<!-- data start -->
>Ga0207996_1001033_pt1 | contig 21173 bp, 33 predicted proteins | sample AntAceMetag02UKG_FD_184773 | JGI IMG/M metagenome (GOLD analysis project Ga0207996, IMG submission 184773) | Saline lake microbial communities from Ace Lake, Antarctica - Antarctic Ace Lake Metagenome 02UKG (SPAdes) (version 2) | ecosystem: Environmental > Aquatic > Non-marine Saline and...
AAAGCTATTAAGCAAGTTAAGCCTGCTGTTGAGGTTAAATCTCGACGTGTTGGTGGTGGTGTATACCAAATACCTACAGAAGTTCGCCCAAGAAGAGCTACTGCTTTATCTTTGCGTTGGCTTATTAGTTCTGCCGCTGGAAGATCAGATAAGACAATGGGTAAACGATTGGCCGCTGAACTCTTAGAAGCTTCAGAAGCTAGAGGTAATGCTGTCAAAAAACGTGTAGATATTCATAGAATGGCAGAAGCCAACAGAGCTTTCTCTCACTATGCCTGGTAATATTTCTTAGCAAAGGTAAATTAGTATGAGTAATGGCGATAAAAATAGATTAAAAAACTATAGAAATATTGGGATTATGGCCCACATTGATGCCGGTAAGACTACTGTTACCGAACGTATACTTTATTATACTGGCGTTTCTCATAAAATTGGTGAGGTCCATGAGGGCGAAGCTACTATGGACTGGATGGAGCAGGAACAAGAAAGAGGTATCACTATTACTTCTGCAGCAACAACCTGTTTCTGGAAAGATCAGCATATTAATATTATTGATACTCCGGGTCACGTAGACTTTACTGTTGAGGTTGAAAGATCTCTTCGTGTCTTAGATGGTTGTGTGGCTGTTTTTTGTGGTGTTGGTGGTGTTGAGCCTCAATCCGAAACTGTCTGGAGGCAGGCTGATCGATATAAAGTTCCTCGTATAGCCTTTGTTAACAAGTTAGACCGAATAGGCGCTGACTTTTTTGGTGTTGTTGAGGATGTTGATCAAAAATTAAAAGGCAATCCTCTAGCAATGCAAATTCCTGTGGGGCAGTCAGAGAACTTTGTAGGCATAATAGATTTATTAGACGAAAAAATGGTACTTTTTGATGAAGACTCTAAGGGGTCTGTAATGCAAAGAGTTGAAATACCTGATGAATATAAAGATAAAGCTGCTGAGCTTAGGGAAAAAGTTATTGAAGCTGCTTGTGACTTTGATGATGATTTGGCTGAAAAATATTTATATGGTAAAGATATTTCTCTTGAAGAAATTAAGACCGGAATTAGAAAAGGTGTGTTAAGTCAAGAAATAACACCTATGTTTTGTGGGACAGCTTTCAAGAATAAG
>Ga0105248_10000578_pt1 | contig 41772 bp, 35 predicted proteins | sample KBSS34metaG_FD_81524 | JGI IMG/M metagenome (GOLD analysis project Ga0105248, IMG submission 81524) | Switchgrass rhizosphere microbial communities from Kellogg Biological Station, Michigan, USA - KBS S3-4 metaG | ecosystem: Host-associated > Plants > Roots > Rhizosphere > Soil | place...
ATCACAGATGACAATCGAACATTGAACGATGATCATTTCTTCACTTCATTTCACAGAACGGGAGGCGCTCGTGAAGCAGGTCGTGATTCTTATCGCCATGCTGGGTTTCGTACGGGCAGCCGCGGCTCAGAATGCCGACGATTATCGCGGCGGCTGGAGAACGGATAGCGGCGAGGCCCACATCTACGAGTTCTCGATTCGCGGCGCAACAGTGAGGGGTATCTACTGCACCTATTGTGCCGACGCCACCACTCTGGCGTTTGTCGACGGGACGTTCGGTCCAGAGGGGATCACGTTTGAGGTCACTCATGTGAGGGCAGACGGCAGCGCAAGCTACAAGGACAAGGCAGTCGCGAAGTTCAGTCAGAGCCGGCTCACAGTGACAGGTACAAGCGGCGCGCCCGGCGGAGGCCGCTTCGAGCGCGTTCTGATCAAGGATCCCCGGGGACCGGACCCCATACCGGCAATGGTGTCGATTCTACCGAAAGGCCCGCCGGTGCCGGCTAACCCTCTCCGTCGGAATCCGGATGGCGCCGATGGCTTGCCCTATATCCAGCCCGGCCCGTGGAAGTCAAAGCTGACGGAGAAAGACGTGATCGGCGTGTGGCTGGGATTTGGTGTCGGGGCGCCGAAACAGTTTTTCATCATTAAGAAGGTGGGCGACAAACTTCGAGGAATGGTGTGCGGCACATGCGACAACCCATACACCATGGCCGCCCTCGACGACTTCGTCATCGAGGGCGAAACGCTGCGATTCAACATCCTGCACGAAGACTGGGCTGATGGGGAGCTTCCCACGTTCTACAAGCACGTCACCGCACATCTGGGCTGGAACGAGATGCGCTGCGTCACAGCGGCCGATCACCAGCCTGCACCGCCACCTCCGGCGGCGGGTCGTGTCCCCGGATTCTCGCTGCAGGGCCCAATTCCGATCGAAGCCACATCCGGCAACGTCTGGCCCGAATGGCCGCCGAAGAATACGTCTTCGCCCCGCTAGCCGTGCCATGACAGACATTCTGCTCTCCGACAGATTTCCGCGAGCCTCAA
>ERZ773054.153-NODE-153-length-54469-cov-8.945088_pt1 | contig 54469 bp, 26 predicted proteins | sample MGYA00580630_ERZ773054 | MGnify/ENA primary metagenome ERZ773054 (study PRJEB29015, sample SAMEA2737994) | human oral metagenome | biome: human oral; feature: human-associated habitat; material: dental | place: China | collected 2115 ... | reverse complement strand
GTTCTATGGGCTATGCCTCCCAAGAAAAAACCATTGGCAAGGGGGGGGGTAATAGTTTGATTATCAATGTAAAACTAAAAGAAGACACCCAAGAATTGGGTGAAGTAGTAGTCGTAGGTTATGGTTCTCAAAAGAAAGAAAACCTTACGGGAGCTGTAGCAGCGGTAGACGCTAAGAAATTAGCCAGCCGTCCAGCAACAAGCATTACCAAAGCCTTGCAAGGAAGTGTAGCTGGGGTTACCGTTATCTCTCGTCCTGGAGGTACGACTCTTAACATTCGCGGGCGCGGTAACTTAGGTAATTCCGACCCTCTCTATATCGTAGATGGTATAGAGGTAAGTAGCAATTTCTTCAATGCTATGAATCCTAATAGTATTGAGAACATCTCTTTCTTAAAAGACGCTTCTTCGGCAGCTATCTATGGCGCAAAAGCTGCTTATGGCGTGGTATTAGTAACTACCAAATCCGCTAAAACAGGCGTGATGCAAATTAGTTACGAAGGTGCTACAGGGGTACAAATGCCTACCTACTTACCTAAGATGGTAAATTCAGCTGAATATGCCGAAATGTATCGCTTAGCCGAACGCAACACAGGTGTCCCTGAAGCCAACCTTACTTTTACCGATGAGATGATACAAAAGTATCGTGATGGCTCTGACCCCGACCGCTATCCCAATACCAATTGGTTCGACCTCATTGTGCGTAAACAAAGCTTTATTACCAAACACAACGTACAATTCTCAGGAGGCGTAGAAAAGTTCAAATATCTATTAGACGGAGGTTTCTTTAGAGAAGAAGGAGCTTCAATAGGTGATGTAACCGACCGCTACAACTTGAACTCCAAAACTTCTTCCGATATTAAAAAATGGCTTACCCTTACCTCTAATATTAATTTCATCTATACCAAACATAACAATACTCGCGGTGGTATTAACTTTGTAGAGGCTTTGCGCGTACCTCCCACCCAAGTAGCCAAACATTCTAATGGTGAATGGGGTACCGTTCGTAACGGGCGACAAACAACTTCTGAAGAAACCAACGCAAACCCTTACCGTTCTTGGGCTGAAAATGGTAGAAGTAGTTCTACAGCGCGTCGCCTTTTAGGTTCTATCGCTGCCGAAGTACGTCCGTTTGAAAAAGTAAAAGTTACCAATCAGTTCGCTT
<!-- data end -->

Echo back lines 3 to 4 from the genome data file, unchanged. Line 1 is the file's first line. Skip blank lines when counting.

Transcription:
>Ga0105248_10000578_pt1 | contig 41772 bp, 35 predicted proteins | sample KBSS34metaG_FD_81524 | JGI IMG/M metagenome (GOLD analysis project Ga0105248, IMG submission 81524) | Switchgrass rhizosphere microbial communities from Kellogg Biological Station, Michigan, USA - KBS S3-4 metaG | ecosystem: Host-associated > Plants > Roots > Rhizosphere > Soil | place...
ATCACAGATGACAATCGAACATTGAACGATGATCATTTCTTCACTTCATTTCACAGAACGGGAGGCGCTCGTGAAGCAGGTCGTGATTCTTATCGCCATGCTGGGTTTCGTACGGGCAGCCGCGGCTCAGAATGCCGACGATTATCGCGGCGGCTGGAGAACGGATAGCGGCGAGGCCCACATCTACGAGTTCTCGATTCGCGGCGCAACAGTGAGGGGTATCTACTGCACCTATTGTGCCGACGCCACCACTCTGGCGTTTGTCGACGGGACGTTCGGTCCAGAGGGGATCACGTTTGAGGTCACTCATGTGAGGGCAGACGGCAGCGCAAGCTACAAGGACAAGGCAGTCGCGAAGTTCAGTCAGAGCCGGCTCACAGTGACAGGTACAAGCGGCGCGCCCGGCGGAGGCCGCTTCGAGCGCGTTCTGATCAAGGATCCCCGGGGACCGGACCCCATACCGGCAATGGTGTCGATTCTACCGAAAGGCCCGCCGGTGCCGGCTAACCCTCTCCGTCGGAATCCGGATGGCGCCGATGGCTTGCCCTATATCCAGCCCGGCCCGTGGAAGTCAAAGCTGACGGAGAAAGACGTGATCGGCGTGTGGCTGGGATTTGGTGTCGGGGCGCCGAAACAGTTTTTCATCATTAAGAAGGTGGGCGACAAACTTCGAGGAATGGTGTGCGGCACATGCGACAACCCATACACCATGGCCGCCCTCGACGACTTCGTCATCGAGGGCGAAACGCTGCGATTCAACATCCTGCACGAAGACTGGGCTGATGGGGAGCTTCCCACGTTCTACAAGCACGTCACCGCACATCTGGGCTGGAACGAGATGCGCTGCGTCACAGCGGCCGATCACCAGCCTGCACCGCCACCTCCGGCGGCGGGTCGTGTCCCCGGATTCTCGCTGCAGGGCCCAATTCCGATCGAAGCCACATCCGGCAACGTCTGGCCCGAATGGCCGCCGAAGAATACGTCTTCGCCCCGCTAGCCGTGCCATGACAGACATTCTGCTCTCCGACAGATTTCCGCGAGCCTCAA